Google paid $2.9 million in bug bounties in 2017

Google is also expanding the Google Play Security Reward Program to include remote code executions on popular apps. Rewards range from $1,000 to $5,000.
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Google paid out $2.9 million in bug bounties to 274 security researchers in 2017, the company said. The tech giant has paid nearly $12 million in total since the bug bounty program launched in November 2010.

The 2017 total was divided up with Android and Google products awarding $1.1 million each, and the rest came from Google Chrome bounties, the company said Wednesday. There were 1,230 bounties to researchers from 60 countries, and the biggest reward was $125,000, which was awarded more than 50 times, Google said.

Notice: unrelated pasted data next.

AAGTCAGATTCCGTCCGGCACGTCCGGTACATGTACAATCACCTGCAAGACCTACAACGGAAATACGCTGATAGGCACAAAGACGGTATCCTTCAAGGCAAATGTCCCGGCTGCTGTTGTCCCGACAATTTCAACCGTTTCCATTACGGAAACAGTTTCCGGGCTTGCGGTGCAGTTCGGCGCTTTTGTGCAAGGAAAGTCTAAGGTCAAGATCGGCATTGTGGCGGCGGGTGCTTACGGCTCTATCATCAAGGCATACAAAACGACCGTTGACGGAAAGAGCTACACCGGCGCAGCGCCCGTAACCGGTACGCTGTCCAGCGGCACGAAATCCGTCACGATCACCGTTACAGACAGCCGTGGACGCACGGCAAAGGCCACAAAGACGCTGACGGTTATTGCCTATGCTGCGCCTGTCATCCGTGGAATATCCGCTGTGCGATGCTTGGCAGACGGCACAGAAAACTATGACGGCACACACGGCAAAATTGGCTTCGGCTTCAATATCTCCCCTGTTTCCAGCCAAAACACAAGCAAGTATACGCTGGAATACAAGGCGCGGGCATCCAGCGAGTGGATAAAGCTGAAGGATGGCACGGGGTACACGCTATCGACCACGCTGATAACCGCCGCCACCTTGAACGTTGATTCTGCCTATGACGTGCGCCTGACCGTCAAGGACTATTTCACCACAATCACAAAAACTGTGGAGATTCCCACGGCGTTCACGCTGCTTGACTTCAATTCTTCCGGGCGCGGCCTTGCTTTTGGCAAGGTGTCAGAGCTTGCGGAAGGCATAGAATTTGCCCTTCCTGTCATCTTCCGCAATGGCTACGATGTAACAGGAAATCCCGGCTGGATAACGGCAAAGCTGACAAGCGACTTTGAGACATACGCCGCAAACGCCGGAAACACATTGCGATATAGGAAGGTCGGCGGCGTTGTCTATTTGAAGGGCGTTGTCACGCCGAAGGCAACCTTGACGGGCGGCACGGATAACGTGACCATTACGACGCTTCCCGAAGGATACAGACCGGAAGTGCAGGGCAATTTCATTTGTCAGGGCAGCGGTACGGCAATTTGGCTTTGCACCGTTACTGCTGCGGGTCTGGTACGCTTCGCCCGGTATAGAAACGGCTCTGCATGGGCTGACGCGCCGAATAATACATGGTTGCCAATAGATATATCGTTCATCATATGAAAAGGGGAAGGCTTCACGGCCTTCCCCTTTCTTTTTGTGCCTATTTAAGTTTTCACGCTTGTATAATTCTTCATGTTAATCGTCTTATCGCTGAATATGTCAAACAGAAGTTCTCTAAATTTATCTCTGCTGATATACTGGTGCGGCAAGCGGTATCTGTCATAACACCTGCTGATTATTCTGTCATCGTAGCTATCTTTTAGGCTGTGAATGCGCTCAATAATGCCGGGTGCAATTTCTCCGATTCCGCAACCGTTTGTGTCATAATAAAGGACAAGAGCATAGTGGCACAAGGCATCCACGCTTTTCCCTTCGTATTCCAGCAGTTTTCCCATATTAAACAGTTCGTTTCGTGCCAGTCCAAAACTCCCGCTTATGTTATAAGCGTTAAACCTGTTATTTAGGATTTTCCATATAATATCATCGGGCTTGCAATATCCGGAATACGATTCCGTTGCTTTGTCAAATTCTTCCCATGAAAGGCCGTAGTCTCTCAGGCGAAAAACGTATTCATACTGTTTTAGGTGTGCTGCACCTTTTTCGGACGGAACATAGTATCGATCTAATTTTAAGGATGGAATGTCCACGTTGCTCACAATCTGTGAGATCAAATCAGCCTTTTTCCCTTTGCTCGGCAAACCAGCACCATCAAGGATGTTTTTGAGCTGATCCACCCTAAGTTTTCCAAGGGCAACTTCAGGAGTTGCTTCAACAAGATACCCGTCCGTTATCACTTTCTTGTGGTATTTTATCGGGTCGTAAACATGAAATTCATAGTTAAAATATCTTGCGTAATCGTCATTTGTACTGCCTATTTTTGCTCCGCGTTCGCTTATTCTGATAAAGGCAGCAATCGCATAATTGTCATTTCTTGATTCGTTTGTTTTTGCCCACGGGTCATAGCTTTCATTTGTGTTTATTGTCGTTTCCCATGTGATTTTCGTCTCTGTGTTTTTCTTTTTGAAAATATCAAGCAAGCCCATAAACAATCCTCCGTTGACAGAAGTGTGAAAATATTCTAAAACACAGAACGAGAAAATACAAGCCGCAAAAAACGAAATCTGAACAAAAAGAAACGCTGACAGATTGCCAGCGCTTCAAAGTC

The $2.9 million total is slightly down from 2016’s high of $3 million in bounties paid. After receiving zero successful submissions for any Android remote exploit chain, Google raised the bounty on that kind of bug to $200,000. That’s likely lower than the offensive market will pay for such a bug, but it’s an exceptionally high reward as far as defensive bug bounty programs go.

Google is also expanding the Google Play Security Reward Program to include remote code executions affecting popular apps made by other companies. Rewards range from $1,000 to $5,000.


To punctuate the year, Google spotlighted three stories: Researcher Guang Gong found an exploit chain on Pixel phones, earning $112,500. Researcher gzobqq received the $100,000 pwnium award for Chrome OS bugs. And researcher Alex Birsan took home $15,600 when he gained access to internal Google Issue Tracker data.

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